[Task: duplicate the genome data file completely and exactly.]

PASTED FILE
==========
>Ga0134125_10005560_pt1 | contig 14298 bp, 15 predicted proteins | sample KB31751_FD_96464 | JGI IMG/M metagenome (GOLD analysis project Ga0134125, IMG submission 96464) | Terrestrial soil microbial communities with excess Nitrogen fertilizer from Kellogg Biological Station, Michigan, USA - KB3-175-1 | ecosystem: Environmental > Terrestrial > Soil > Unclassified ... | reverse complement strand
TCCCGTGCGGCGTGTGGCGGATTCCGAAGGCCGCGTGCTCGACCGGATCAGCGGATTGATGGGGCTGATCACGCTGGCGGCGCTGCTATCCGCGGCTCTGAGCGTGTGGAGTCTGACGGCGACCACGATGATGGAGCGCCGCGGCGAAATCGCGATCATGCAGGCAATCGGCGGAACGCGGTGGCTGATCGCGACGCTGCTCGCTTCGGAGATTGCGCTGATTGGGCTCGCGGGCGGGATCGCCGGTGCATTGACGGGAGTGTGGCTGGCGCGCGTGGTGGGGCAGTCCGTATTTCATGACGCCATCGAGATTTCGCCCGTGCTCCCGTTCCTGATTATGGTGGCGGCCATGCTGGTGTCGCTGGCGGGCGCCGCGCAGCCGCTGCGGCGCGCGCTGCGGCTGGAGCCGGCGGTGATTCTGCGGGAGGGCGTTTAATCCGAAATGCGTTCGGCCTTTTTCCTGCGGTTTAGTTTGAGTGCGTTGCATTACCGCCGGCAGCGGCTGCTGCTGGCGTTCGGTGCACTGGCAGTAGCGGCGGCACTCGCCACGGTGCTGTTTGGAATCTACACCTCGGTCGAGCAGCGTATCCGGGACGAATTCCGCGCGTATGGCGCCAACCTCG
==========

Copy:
>Ga0134125_10005560_pt1 | contig 14298 bp, 15 predicted proteins | sample KB31751_FD_96464 | JGI IMG/M metagenome (GOLD analysis project Ga0134125, IMG submission 96464) | Terrestrial soil microbial communities with excess Nitrogen fertilizer from Kellogg Biological Station, Michigan, USA - KB3-175-1 | ecosystem: Environmental > Terrestrial > Soil > Unclassified ... | reverse complement strand
TCCCGTGCGGCGTGTGGCGGATTCCGAAGGCCGCGTGCTCGACCGGATCAGCGGATTGATGGGGCTGATCACGCTGGCGGCGCTGCTATCCGCGGCTCTGAGCGTGTGGAGTCTGACGGCGACCACGATGATGGAGCGCCGCGGCGAAATCGCGATCATGCAGGCAATCGGCGGAACGCGGTGGCTGATCGCGACGCTGCTCGCTTCGGAGATTGCGCTGATTGGGCTCGCGGGCGGGATCGCCGGTGCATTGACGGGAGTGTGGCTGGCGCGCGTGGTGGGGCAGTCCGTATTTCATGACGCCATCGAGATTTCGCCCGTGCTCCCGTTCCTGATTATGGTGGCGGCCATGCTGGTGTCGCTGGCGGGCGCCGCGCAGCCGCTGCGGCGCGCGCTGCGGCTGGAGCCGGCGGTGATTCTGCGGGAGGGCGTTTAATCCGAAATGCGTTCGGCCTTTTTCCTGCGGTTTAGTTTGAGTGCGTTGCATTACCGCCGGCAGCGGCTGCTGCTGGCGTTCGGTGCACTGGCAGTAGCGGCGGCACTCGCCACGGTGCTGTTTGGAATCTACACCTCGGTCGAGCAGCGTATCCGGGACGAATTCCGCGCGTATGGCGCCAACCTCG